Sunday, February 5, 2012

Literacy coaching in the 21st century

When I knew I would have the chance to be a literacy coach at my school this year I was so excited, planning and plotting over the summer about how to blend that role with my strong belief in a multi-modal approach to literacy in the classroom. 
It has been so busy this past month but also rewarding, with real feedback from teachers about the value of what I am trying to do. Unexpected and very very nice. 
I think that one of the main ways we have available to differentiate in the classroom is easy: using technology in all its forms to allow students to show what they know, and extend and personalize their learning. 
This year, with several periods a week built into my schedule for the literacy coach role, I now have that most precious commodity: time. 
With this time, I have been able to more formally prepare numerous lessons or units, in order to share. I have also started a little email newsletter. I had the chance to be a TWEA trainer and work with staff from other schools.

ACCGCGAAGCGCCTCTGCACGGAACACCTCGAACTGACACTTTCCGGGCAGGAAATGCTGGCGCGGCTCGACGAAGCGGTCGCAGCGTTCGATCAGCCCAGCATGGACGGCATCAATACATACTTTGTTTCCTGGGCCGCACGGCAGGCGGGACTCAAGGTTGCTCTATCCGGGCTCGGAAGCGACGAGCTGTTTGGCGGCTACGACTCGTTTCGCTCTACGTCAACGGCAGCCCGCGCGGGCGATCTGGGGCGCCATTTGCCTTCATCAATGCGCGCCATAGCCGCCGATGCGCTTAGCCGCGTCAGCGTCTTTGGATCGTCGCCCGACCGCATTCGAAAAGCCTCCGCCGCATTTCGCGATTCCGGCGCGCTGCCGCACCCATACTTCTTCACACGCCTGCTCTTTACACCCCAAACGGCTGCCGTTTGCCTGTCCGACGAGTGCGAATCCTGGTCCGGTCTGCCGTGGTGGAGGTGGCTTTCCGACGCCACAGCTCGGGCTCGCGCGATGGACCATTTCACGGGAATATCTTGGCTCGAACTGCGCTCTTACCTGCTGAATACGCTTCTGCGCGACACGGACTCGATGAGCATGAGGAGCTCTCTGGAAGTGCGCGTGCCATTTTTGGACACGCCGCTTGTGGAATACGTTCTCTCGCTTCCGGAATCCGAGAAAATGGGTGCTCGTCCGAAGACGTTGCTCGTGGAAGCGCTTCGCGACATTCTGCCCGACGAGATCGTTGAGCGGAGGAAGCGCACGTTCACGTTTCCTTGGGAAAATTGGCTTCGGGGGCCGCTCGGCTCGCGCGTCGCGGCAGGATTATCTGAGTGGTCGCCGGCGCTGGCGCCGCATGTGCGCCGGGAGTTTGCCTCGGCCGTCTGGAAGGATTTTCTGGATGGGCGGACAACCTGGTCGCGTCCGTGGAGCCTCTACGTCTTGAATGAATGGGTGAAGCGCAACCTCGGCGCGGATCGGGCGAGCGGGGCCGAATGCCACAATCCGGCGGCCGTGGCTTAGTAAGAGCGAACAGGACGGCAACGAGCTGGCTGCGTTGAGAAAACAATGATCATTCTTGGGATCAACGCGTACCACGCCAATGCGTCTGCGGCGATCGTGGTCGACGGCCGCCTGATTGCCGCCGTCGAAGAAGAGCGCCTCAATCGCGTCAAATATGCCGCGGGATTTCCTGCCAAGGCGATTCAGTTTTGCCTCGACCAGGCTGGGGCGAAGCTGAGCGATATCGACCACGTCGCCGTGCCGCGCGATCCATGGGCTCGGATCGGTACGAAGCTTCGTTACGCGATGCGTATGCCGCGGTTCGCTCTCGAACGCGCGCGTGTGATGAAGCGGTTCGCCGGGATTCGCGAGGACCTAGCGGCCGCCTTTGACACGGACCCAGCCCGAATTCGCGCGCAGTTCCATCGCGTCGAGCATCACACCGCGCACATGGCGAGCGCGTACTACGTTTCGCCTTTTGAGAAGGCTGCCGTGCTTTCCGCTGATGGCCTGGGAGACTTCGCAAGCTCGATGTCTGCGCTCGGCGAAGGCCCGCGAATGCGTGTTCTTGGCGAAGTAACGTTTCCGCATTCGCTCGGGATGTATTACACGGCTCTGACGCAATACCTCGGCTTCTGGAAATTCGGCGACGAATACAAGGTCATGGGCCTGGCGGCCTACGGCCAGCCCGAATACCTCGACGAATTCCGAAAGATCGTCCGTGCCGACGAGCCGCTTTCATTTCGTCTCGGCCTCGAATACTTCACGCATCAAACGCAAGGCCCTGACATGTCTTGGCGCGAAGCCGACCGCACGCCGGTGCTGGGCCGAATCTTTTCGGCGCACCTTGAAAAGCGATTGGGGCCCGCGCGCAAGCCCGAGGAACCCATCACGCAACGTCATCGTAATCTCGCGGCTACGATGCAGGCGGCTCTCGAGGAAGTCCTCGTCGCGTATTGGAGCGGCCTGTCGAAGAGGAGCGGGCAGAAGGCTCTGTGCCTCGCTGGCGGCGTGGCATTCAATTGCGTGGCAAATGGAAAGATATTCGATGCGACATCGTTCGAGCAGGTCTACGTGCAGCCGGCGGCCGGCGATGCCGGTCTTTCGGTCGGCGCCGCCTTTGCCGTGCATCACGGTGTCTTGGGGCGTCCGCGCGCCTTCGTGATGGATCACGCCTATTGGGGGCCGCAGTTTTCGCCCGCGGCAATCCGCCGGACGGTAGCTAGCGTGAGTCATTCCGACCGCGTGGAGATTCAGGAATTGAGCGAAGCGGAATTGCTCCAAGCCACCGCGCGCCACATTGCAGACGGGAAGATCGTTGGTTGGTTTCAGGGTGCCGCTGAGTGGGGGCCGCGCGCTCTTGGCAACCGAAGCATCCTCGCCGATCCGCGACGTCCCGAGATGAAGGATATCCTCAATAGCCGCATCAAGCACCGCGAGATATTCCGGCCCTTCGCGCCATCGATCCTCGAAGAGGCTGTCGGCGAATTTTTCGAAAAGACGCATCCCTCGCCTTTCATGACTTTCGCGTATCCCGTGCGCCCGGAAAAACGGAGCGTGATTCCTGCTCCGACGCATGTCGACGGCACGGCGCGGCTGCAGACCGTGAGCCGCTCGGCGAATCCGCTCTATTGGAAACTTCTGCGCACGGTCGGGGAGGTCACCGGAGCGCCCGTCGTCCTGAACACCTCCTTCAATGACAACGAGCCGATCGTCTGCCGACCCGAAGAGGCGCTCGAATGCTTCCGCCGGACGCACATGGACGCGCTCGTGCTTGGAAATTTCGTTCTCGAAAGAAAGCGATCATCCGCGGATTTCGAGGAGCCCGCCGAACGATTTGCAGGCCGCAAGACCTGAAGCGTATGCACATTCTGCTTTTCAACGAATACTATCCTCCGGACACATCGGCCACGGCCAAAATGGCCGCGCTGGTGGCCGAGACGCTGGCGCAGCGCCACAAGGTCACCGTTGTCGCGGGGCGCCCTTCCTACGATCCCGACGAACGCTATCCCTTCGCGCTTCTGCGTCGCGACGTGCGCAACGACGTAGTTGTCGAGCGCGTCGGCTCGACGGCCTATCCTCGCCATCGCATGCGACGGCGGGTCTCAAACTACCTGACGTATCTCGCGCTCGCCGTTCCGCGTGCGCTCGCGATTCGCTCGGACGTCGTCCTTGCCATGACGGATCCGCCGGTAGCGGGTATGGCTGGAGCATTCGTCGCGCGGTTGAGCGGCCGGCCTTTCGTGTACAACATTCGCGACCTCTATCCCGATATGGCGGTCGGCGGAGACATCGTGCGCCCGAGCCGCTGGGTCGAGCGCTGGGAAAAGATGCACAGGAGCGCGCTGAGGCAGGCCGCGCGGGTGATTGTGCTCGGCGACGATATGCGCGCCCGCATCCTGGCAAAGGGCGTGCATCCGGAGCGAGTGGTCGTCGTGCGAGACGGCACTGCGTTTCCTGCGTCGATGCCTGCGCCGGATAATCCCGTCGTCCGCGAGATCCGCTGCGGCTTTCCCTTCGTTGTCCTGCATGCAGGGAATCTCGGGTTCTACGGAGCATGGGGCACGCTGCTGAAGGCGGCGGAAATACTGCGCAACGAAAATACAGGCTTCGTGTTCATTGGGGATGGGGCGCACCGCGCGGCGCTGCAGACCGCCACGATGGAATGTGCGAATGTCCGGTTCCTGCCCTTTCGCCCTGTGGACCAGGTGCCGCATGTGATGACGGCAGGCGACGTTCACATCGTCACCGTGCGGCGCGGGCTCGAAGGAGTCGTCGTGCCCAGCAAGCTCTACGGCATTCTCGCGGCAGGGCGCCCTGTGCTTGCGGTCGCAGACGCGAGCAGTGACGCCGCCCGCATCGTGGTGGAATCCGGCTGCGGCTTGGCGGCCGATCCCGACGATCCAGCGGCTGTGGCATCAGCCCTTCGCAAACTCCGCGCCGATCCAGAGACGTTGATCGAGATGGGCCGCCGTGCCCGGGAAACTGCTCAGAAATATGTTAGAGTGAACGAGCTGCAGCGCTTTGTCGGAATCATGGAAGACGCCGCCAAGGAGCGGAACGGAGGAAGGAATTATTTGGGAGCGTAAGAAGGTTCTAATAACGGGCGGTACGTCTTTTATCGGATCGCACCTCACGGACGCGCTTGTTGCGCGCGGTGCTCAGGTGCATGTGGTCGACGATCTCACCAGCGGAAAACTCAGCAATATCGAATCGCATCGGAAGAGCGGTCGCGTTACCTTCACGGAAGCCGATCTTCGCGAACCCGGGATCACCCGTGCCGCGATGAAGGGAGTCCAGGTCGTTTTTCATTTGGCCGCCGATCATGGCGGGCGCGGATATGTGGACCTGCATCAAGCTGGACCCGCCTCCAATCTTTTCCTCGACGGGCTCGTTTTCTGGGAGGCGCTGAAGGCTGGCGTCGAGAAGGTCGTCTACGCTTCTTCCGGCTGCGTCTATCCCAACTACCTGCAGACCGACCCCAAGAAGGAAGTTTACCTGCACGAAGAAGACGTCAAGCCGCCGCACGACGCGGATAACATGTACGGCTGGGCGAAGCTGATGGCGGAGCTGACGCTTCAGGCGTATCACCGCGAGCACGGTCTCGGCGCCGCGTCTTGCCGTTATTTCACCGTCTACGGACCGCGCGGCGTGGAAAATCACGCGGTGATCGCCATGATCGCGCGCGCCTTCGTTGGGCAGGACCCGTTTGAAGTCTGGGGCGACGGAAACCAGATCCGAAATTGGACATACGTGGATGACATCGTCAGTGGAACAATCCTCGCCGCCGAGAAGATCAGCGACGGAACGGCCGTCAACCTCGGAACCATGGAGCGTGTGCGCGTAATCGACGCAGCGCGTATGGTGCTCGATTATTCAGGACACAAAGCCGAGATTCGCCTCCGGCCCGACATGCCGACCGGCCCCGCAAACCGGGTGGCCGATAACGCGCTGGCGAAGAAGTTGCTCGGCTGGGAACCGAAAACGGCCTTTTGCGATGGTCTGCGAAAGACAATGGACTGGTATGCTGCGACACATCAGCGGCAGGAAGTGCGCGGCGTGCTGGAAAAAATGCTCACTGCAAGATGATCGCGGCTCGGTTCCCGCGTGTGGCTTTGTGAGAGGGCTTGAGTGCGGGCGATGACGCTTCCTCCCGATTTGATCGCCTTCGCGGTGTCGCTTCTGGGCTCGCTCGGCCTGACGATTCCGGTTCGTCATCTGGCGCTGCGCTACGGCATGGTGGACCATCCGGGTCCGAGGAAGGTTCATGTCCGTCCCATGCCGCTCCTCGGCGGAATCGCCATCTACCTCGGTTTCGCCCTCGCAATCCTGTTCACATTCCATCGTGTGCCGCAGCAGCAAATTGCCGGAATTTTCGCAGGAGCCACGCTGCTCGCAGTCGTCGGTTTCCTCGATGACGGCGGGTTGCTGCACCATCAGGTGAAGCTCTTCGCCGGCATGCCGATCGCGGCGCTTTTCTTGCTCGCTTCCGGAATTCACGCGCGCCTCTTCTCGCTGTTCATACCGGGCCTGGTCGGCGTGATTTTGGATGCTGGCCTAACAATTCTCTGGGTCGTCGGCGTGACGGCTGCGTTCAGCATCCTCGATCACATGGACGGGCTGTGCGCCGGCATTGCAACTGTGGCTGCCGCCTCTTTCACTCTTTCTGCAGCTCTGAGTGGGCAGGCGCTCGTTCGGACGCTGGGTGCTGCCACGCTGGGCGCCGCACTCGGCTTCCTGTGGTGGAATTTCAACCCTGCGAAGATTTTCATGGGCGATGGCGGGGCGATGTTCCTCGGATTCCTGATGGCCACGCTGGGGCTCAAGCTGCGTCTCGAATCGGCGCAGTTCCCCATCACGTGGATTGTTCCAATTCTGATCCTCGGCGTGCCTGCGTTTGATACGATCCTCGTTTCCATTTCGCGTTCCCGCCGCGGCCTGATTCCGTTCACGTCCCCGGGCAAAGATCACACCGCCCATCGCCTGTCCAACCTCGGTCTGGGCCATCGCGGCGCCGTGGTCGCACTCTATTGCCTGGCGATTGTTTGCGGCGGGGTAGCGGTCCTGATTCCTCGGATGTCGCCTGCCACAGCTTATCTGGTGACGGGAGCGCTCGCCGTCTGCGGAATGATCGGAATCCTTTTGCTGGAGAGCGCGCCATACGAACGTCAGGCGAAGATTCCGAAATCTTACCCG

Probably the biggest project for September was taking the time to formally role out the use of Smartboards, Smart Response and Smart Notebook in our school. I had the time necessary to prepare a little handout, check all teacher computers, coordinate any necessary tech support and most importantly meet one on one with my colleagues to introduce them to these tools. 
In 20 minutes they could easily see the value and more importantly express their confidence in expanding their personal use, in comparison to previous years when only two of us really took the plunge. It was really fun to hear their comments and observe the instant connections being made to the needs of various types of learners. 
I can guarantee that every person that I work with gets it. They really do see that technology can open up learning to the needs of individual students. But lack of time, minor but annoying tech difficulties, combined with teachers' personal learning styles, sometimes make it difficult to move forward. 
If I can spend less than half an hour with a teacher, removing barriers to their professional learning, presenting new strategies, and then see them finish up being inspired at new ways to differentiate learning, then I am a happy literacy coach.

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